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PostPosted: Tue Dec 15, 2009 9:26 pm 
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Now we're talking. Props, CC.

Quote:
- Audio commentary for In Vanda’s Room featuring Costa and Gorin
- Selected-scene audio commentary by critic Cyril Neyrat and author-philosopher Jacques Rancière for Colossal Youth

Might actually listen to one of these things for once!


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PostPosted: Tue Dec 15, 2009 9:31 pm 

Joined: Wed Jun 04, 2008 4:11 pm
foggy eyes wrote:
Now we're talking. Props, CC.

Quote:
- Audio commentary for In Vanda’s Room featuring Costa and Gorin
- Selected-scene audio commentary by critic Cyril Neyrat and author-philosopher Jacques Rancière for Colossal Youth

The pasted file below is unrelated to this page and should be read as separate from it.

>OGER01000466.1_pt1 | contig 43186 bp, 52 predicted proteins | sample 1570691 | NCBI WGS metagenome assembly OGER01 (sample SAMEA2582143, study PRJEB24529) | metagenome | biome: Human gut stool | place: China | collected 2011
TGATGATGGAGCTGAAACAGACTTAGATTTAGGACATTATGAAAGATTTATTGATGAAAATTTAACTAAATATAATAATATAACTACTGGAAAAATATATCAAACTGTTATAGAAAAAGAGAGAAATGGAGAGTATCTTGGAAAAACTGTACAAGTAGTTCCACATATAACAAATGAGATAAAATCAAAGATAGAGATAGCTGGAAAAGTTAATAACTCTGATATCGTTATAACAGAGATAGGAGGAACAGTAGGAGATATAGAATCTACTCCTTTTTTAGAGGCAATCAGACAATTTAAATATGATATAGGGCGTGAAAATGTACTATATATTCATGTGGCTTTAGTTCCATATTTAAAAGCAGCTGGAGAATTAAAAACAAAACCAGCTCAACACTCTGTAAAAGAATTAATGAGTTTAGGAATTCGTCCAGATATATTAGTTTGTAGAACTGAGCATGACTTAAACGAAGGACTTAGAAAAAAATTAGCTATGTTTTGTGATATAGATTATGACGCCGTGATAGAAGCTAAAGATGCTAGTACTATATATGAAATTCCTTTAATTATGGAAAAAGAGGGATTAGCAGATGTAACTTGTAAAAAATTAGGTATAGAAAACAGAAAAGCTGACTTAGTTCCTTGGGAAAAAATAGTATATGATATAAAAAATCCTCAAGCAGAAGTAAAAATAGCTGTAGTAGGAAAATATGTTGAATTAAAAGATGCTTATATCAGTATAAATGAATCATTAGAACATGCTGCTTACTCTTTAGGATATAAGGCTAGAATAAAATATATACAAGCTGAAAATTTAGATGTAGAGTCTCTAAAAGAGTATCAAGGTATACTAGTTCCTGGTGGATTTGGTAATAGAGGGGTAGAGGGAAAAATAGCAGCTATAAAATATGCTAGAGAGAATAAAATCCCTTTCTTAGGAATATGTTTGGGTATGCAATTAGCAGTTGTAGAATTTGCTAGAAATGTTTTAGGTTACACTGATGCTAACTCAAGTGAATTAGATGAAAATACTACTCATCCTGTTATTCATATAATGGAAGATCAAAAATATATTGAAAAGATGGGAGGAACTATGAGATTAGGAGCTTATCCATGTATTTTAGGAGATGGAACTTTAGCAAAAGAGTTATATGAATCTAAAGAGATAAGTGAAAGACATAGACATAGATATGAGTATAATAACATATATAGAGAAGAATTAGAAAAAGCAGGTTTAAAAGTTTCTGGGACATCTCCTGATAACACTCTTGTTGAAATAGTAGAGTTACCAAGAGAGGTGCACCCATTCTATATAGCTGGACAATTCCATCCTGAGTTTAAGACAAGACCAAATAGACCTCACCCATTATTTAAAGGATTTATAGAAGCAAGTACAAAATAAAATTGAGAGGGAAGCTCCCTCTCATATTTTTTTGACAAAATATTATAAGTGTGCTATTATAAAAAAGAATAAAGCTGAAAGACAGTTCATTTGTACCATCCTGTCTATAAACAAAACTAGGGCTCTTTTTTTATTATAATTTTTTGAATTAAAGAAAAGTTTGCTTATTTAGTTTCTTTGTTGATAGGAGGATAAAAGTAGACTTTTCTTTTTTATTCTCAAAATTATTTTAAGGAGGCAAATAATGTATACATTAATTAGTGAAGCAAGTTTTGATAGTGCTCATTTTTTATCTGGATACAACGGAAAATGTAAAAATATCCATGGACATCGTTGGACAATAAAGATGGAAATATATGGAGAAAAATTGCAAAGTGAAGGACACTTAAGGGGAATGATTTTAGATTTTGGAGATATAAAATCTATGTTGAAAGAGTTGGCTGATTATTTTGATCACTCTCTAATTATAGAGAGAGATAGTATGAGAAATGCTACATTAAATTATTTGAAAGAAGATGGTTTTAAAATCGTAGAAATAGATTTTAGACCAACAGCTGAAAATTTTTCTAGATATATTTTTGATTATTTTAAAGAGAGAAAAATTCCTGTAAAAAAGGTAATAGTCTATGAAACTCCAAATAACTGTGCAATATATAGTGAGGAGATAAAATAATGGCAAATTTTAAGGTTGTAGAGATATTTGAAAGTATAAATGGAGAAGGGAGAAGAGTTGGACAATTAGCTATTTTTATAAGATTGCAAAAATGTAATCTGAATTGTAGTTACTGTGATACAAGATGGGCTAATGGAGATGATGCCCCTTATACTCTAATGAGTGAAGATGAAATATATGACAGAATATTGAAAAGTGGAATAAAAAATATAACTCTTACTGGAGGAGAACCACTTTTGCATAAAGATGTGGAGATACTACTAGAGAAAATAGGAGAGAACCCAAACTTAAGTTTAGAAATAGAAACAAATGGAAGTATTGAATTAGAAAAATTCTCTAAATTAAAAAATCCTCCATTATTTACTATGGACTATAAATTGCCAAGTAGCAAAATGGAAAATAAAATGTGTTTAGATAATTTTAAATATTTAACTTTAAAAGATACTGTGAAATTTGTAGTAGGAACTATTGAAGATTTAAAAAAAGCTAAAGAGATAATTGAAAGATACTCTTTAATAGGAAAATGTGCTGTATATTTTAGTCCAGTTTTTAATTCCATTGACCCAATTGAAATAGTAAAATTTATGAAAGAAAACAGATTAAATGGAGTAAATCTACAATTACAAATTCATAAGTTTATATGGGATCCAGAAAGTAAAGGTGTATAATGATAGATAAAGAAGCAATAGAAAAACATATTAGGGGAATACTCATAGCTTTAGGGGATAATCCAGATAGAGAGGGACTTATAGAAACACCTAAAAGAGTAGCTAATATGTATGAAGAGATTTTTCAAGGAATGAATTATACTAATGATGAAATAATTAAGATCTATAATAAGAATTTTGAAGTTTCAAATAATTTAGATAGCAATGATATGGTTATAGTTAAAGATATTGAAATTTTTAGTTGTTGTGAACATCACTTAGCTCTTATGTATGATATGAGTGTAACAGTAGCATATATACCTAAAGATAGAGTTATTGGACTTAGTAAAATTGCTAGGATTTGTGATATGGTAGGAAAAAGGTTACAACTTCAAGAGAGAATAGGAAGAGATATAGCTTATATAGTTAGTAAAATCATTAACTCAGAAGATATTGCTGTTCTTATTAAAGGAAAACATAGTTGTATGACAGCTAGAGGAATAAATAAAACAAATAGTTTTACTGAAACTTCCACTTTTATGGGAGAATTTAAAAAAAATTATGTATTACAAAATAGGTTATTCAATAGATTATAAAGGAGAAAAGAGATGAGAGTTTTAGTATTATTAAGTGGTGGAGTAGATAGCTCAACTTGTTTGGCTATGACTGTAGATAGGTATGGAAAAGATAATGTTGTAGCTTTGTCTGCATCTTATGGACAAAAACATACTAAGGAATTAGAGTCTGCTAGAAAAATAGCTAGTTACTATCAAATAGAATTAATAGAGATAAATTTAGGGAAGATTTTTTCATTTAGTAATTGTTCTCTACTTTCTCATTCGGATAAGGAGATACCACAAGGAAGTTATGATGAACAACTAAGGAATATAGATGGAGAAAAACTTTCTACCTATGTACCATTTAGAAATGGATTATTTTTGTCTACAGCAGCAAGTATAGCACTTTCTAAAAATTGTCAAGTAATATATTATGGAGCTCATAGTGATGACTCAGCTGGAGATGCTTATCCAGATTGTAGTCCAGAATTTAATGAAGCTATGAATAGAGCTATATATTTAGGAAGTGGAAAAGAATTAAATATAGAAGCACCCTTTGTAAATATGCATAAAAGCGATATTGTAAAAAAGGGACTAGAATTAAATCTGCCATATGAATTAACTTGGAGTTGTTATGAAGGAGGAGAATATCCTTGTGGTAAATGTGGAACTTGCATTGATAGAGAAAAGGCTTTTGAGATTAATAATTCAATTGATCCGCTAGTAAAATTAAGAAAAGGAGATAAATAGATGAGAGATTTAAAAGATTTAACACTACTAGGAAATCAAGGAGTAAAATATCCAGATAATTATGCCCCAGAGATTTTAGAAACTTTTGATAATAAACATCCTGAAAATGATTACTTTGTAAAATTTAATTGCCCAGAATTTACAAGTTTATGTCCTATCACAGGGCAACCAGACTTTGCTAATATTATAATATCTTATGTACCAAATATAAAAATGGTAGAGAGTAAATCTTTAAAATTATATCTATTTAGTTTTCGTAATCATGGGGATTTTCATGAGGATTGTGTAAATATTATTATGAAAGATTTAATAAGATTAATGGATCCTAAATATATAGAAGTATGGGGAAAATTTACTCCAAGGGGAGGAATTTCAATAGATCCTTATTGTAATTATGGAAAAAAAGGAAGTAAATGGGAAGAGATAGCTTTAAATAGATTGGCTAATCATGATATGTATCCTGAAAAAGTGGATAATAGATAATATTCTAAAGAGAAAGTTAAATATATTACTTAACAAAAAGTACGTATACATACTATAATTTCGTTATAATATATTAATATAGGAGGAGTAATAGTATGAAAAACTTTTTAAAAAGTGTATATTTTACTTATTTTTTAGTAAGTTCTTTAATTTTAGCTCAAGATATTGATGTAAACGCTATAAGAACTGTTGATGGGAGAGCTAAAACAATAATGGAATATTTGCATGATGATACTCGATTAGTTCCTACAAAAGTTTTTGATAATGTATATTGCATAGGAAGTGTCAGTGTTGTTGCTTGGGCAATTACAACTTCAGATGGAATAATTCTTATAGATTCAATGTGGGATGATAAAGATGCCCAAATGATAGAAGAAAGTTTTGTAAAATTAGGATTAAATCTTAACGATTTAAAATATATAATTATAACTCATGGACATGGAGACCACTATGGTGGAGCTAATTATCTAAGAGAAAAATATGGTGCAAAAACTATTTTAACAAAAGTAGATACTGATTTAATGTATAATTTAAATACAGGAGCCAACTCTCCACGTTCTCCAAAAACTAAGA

Might actually listen to one of these things for once!

...And when you consider In Vanda's Room is nearly three hours... Yeah, I'm really looking forward to this set as someone who has never seen anything by Costa (or Gorin, for that matter).


Last edited by James on Tue Dec 15, 2009 10:00 pm, edited 1 time in total.

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PostPosted: Tue Dec 15, 2009 9:59 pm 
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I'm glad they haven't announced a boxset featuring his debut "Blood", and if you havent picked up the Second Run DVD of it, do yourself a favor!


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PostPosted: Tue Dec 15, 2009 10:02 pm 

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manicsounds wrote:
I'm glad they haven't announced a boxset featuring his debut "Blood", and if you havent picked up the Second Run DVD of it, do yourself a favor!

I want to do that, but I'm going to wait and see if it drops a pound first.


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PostPosted: Wed Dec 16, 2009 5:20 am 
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james wrote:
...And when you consider In Vanda's Room is nearly three hours...